HUNTLEY – To the west, past the clustered neighborhoods and the frozen farmland and the sprawling high school, the sun is setting.
The next morning’s sunrise will mark the first day of final exams. The tests will stretch for three class days in all, a high-stakes conclusion to more than four months of work.
Studying will happen later tonight.
Because now is the time for bowling.
Have you ever bowled a perfect game? Have you ever gripped a ball, squared your shoulders, timed your steps and nailed 12 consecutive strikes for a perfect 300?
No one on the Huntley Red Raiders’ boys bowling team has achieved the milestone. Some of their peers around McHenry County have done so, including Woodstock co-op’s Tyler Busch on Jan. 9, but the feat has proved elusive for Huntley.
At least, for now.
Perhaps Wednesday would be the day. Perhaps here, atop the grooved, oiled surfaces and beneath the dim lighting of Bowl-Hi Lanes, someone will create a lifelong memory.
The Red Raiders hosted Woodstock co-op, and both teams wanted to do well as the regional competition approaches. In front of a smattering of parents, a half-dozen bowlers from each school rolled three games apiece, and each team’s combined total (keeping the top five scores while dropping the lowest) determined the winner.
If the process sounds complicated, that’s OK, don’t worry about it.
Just know this.
Each bowler wants to be perfect.
ON THE RIGHT PATH
Huntley sophomore Brandon Anzalone is off to a fast start in his second game.
“Four in a row gets exciting,” Anzalone said. “The longest I had was like eight strikes in a row. You get nervous – and disappointed if you mess up.”
Disappointment is a part of every sport, and Anzalone is about to experience it.
In the fifth frame, he tries to mimic every motion from his first four rolls: careful footwork, proper arm speed, specific arm angle, precise follow through.
Like every other roll, the ball spins down the right side of the lane before curving left to send pins crashing. Yet, this time, after the sound of impact more than 60 feet away, two pins – the 4 and the 7 – remain standing in the left corner.
Fellow sophomore Jake Manczko is the next to flirt with perfection for Huntley.
It’s the third and final game of the match, and Manczko is coming off an impressive finish in his second game that resulted in a 237. He carries positive momentum into his third game, which starts like this.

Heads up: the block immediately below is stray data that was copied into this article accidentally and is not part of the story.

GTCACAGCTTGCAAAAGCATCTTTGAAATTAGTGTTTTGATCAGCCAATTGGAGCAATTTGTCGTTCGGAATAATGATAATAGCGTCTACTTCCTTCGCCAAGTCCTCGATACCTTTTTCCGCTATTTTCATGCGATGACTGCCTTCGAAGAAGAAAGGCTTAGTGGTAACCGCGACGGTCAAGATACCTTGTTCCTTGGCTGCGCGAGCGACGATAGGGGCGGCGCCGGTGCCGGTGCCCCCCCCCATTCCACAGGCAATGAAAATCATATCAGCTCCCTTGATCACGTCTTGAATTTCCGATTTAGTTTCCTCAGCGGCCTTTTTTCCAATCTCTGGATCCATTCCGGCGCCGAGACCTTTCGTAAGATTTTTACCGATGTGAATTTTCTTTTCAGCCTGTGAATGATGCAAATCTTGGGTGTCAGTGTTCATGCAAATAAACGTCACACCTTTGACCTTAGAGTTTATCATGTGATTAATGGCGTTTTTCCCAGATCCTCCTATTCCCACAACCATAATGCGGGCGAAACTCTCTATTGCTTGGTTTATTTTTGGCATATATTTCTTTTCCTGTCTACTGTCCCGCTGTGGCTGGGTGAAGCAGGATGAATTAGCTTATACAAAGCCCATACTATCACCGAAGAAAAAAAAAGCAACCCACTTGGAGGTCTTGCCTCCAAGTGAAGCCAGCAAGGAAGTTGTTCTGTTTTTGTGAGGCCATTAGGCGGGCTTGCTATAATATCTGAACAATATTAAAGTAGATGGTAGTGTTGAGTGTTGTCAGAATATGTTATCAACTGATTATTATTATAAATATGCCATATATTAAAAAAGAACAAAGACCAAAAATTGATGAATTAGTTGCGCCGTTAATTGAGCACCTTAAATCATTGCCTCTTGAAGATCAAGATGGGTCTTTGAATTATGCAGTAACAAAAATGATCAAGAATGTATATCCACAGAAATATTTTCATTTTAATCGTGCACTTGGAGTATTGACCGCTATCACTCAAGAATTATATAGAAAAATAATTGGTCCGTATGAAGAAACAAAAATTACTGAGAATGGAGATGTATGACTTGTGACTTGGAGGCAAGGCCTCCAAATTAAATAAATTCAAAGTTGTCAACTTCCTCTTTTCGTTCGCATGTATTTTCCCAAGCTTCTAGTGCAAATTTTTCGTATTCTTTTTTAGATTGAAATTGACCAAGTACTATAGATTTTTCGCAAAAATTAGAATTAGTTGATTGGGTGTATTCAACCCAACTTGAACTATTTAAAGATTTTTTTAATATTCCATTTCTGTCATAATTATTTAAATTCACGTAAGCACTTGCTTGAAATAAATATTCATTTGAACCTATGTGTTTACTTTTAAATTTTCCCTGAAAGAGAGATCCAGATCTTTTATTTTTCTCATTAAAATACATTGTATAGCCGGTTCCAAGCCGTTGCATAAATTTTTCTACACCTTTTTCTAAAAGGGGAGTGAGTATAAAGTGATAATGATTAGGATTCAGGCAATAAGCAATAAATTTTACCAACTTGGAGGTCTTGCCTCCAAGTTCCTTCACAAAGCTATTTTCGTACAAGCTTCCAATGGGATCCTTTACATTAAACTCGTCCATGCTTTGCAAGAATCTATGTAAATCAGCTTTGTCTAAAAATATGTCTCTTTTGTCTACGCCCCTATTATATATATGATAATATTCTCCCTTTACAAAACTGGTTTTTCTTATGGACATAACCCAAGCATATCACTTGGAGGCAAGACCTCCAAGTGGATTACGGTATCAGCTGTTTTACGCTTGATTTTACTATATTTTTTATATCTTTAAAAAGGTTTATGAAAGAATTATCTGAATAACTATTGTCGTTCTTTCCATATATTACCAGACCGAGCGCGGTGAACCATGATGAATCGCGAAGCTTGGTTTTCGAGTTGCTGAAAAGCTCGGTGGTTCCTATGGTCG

Manczko knows that he’s 5 for 5. He also knows how he’s starting to feel.
“Nervous,” Manczko said. “A little.”
During an individual practice at Bowl-Hi last year, Manczko had followed the same path toward perfection.
“I was just here by myself,” Manczko said. “It was 9 [strikes], and one in the 10th.”
This time, people are watching.
Then comes the sixth frame, when an imperfect shot ruins a perfect start. Manczko leaves three pins – the 2, 4 and 5 – standing, and although he fades down the stretch, he finishes with a 198 to complete a productive day.
Teammates greet Manczko with high-fives.
“It’s a game to improve on,” said Kyle Sieb, another sophomore on the team. “I’m always focusing on how I throw the ball, and don’t get angry about a bad shot.”
‘IT WILL HAPPEN’
Huntley bowling coach Brian O’Neill watches from a few feet away as Anzalone, Manczko and the rest of the team pursue top scores.
O’Neill’s squad bowls almost every day during the season, either as part of practice or as part of a sanctioned competition. Each stint includes three games and lasts anywhere between 90 minutes and two hours.
When a bowler reels off strike after strike, O’Neill emphasizes consistency.
“From a coach’s standpoint, you just tell him to focus on one shot at a time,” O’Neill said. “You try not to over-coach him so he loses his focus.
“I’ve had kids before in years past that were at eight, nine in a row, and at that point I’m just going to stay away and not say a word to them because they’re probably in the zone.”
Don Zielinski knows what it means to be in the zone.
At 31 years old, he runs Bowl-Hi Lanes, which has been in his family for 42 years. Zielinski has bowled since he was 4 or 5, and last year he rolled a perfect game.
Zielinski shrugged. It’s not that rare anymore, he said.
“I thought it would be a bigger deal than it was, you know what I mean?” Zielinski said. “Because I never had one.
“But then I got one, and I was like, ‘Oh, I could do it again.’ ”
But it seems like a pretty big deal.
It is to O’Neill, who once was perfect through nine frames before missing in the 10th.
“Some day, it will happen,” O’Neill said. “That’s the good thing about bowling. It doesn’t matter how old or young or big or small you are. You can do it forever, and it’s possible.”
Not tonight, though. It’s dark outside, and the bowling alley has emptied.
Now is the time for studying.
• Northwest Herald sports columnist Tom Musick can be reached at email@example.com and on Twitter @tcmusick.